The importance of an integrated security strategy

One of the biggest challenges facing the security industry is joined-up thinking. With so many new and evolving threats, organisations often make the mistake of thinking that each threat requires a different layer of protection, or a brand new security solution with complex features.

Ironically, the trouble with having so many different layers of protection is that threats can slip through the net. No matter how comprehensive individual pieces of security software are, as with any technology, they can’t be expected to run perfectly all the time. It’s important for businesses to have visibility of how these individual solutions complement each other in order to keep the organisation properly secure by monitoring for any potential issues.

If missed, any gaps can have a massive impact on a business. In a typical organisation, even a 1-2% malware miss rate can result in anywhere between 100-1,000 computers being compromised, which can cause massive disruption and have a significant impact on business operations. With cyber security becoming more of an issue for businesses of all sizes, having visibility of all threats and how they are being mitigated should be a priority.

>See also: How to create an IT security strategy that balances defence with offence

Another consequence of having multiple security solutions in place is that companies may focus too much on detection rather than proactive solutions that can block malware from a range of sources. Many software providers are moving away from antivirus software that simply deals with a threat once it has already lodged itself within a system, and instead are focusing on data-driven, complete solutions which prevent potential threats compromising a device or network.

Monitoring for such a wide range of threats and their sources can be difficult. Rather than relying on a patchwork of individual solutions for different software, businesses should consider implementing a tool which acts as a foundation and monitors how these pieces of software interact with each other.

This can be as simple as a dashboard that acts as a sole platform through which IT teams can monitor the entire security estate. This can remove complexities and a wide range of confusing manual processes by allowing organisations to centrally manage and streamline processes.

This is an essential part of an integrated security strategy as it brings together not just the security status of individual on-premise endpoints, but also that of software which affects browsers and products, Security-as-a-Service (SaaS) software and cloud software.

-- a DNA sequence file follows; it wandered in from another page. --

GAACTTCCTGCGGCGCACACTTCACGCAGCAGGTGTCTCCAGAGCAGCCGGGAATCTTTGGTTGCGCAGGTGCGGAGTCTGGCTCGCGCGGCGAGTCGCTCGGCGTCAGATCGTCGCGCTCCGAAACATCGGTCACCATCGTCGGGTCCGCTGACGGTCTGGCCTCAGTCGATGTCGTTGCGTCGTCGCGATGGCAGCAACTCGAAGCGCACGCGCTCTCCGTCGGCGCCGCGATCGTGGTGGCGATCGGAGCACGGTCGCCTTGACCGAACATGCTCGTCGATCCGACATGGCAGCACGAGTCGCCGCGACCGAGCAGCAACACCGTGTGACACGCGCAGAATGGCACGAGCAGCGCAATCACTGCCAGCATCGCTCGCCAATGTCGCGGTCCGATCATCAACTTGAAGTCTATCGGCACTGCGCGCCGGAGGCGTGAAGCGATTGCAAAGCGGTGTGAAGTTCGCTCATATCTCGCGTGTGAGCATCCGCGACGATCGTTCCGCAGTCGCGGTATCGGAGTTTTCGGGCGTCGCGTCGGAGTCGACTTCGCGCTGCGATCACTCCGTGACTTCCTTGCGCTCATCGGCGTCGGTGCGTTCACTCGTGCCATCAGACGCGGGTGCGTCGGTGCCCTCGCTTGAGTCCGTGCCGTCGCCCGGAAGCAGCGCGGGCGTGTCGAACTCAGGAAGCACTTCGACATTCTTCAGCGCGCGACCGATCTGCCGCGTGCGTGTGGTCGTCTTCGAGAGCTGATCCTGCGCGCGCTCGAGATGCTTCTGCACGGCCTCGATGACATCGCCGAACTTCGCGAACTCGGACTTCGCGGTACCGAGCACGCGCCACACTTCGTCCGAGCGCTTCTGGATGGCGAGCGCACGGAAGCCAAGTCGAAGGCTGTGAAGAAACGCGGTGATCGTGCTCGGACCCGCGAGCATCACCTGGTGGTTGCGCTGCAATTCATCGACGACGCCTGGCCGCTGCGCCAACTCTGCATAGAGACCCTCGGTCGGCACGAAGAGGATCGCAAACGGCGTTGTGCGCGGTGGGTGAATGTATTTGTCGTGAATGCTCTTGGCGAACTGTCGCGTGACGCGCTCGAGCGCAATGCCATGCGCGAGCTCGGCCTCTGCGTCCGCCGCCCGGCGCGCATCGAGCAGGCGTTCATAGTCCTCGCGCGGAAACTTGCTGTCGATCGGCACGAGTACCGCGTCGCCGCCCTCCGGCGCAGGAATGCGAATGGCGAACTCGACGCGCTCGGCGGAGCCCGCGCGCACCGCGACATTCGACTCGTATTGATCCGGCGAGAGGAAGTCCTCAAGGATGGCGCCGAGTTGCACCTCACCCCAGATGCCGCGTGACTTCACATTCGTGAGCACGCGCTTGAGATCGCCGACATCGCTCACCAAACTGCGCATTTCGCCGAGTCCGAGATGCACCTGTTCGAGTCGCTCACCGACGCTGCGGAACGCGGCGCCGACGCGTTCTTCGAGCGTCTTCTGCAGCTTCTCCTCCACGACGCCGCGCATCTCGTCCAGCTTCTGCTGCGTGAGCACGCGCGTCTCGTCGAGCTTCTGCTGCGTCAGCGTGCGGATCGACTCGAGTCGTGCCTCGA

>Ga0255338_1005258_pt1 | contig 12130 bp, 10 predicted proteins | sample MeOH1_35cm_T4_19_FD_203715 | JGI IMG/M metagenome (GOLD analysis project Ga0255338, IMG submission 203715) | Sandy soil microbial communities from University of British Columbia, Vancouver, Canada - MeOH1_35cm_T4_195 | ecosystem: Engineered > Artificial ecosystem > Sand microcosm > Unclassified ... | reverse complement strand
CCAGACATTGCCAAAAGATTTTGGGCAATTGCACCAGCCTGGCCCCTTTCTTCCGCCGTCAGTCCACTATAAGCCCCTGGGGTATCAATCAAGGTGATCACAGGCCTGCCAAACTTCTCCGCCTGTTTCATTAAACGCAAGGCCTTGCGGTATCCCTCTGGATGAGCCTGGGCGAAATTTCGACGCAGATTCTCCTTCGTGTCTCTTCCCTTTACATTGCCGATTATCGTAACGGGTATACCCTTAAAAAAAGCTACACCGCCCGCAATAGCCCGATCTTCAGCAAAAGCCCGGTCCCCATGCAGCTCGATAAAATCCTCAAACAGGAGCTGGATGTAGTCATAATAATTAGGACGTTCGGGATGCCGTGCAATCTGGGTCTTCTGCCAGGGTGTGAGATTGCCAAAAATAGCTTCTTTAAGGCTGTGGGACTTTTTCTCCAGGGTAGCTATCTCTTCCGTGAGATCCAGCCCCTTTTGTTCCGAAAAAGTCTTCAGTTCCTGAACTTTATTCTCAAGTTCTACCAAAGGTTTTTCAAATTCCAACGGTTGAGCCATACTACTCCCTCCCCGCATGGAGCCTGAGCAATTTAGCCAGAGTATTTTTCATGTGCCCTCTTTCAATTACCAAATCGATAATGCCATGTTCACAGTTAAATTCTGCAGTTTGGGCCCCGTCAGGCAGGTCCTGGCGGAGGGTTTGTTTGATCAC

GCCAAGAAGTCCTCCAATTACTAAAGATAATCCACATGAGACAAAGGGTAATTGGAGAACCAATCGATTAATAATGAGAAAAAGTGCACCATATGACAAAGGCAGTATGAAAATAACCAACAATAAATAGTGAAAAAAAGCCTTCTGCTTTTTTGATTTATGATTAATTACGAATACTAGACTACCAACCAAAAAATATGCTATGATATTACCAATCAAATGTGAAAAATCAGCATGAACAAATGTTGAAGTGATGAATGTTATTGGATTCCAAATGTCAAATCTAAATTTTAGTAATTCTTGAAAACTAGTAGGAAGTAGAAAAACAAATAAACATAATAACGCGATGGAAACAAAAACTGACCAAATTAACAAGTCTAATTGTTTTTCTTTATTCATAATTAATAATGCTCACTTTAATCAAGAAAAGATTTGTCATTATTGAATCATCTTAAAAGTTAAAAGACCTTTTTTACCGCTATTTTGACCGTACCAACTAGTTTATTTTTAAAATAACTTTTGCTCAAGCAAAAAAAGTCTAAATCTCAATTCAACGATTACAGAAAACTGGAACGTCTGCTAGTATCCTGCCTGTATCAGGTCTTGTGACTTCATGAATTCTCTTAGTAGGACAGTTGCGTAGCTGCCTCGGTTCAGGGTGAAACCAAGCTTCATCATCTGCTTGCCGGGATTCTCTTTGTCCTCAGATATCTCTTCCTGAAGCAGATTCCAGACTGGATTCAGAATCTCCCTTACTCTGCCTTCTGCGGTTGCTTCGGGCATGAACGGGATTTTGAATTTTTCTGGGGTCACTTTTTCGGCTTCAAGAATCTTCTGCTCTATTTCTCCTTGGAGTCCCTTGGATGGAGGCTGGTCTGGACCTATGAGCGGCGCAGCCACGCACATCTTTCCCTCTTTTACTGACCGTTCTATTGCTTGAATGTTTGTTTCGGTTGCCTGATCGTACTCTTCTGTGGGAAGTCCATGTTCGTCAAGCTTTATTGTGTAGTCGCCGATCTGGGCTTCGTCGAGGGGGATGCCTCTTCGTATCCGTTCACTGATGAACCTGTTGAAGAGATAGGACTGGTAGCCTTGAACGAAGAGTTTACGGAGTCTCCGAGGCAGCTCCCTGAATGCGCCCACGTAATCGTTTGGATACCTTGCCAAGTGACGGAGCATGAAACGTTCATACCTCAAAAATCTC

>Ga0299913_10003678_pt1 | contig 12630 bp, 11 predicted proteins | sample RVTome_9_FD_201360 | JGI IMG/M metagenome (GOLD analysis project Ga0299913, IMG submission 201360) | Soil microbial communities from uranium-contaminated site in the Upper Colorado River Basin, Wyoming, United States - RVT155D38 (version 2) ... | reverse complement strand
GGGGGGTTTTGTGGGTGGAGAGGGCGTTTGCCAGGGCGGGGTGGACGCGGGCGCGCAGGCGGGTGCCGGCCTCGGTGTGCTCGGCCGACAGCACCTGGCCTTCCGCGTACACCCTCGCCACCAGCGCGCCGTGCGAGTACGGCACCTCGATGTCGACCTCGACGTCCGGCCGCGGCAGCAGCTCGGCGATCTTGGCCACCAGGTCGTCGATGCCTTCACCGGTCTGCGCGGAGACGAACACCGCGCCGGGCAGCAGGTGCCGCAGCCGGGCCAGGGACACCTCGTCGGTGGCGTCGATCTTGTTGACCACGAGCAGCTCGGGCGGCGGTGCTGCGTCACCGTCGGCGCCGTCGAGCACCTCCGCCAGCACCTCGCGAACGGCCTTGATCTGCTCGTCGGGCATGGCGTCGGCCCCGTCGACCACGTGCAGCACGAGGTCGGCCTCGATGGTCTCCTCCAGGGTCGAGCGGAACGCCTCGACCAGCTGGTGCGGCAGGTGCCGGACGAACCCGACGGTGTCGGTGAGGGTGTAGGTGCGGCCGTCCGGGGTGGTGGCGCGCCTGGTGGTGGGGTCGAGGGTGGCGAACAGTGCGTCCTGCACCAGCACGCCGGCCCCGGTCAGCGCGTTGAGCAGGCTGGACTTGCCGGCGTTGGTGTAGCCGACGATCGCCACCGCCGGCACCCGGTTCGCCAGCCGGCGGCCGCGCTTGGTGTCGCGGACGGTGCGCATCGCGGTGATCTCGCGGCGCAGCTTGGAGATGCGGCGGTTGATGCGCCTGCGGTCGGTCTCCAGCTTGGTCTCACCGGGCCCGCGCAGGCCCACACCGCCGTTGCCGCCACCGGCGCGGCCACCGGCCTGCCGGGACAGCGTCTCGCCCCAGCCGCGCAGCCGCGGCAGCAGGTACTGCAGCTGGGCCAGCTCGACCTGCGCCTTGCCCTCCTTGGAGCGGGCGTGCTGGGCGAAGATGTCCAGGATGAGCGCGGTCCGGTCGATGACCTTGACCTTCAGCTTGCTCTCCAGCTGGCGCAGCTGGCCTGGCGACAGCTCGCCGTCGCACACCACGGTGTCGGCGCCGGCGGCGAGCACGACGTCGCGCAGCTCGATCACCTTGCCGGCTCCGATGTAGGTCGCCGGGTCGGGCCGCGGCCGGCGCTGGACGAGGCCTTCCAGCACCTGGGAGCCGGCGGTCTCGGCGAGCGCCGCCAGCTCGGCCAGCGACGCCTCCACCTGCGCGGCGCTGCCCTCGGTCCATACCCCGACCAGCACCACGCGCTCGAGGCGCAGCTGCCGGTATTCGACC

The range of firewalls, antivirus and other types of software used by businesses are likely to all have different maintenance requirements, and the complexity of this may put some businesses off even implementing them all in the first place.

However, automating updates and monitoring for security issues from a single platform will save time and money, as well as allowing organisations to streamline processes and proactively identify security risks.

>See also: How to protect an organisation: 5 cyber security tips

It’s of the utmost importance that individual aspects of a security strategy work together and complement each other as an integrated, complete solution. Having a thorough security solution as a foundation will prevent most threats from accessing a system.

A joined-up security solution will also offer piece of mind to a business. If companies have complete visibility over how their software is working together, they can proactively prevent most threats from causing any damage.

With so many different and evolving types of malware, trying to tackle each with a different layer of security can be almost impossible. The best way for organisations to protect themselves is to be proactive rather than reactive.

 

Sourced by Andrew Avanessian, COO at Avecto

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Nick Ismail

Nick Ismail is the editor for Information Age. He has a particular interest in smart technologies, AI and cyber security.

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